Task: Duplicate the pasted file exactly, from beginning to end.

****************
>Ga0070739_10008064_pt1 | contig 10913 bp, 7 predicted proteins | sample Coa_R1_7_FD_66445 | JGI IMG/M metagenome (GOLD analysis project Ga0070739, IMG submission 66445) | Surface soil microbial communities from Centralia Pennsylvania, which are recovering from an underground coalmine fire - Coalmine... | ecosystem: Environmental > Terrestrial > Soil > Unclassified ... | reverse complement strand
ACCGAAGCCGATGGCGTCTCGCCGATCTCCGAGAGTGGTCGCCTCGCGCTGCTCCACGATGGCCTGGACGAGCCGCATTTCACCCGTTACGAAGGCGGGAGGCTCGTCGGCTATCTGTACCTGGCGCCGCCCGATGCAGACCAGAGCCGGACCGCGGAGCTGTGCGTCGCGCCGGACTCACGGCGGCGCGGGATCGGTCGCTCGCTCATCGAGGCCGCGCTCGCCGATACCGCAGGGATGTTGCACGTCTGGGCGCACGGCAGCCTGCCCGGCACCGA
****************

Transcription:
>Ga0070739_10008064_pt1 | contig 10913 bp, 7 predicted proteins | sample Coa_R1_7_FD_66445 | JGI IMG/M metagenome (GOLD analysis project Ga0070739, IMG submission 66445) | Surface soil microbial communities from Centralia Pennsylvania, which are recovering from an underground coalmine fire - Coalmine... | ecosystem: Environmental > Terrestrial > Soil > Unclassified ... | reverse complement strand
ACCGAAGCCGATGGCGTCTCGCCGATCTCCGAGAGTGGTCGCCTCGCGCTGCTCCACGATGGCCTGGACGAGCCGCATTTCACCCGTTACGAAGGCGGGAGGCTCGTCGGCTATCTGTACCTGGCGCCGCCCGATGCAGACCAGAGCCGGACCGCGGAGCTGTGCGTCGCGCCGGACTCACGGCGGCGCGGGATCGGTCGCTCGCTCATCGAGGCCGCGCTCGCCGATACCGCAGGGATGTTGCACGTCTGGGCGCACGGCAGCCTGCCCGGCACCGA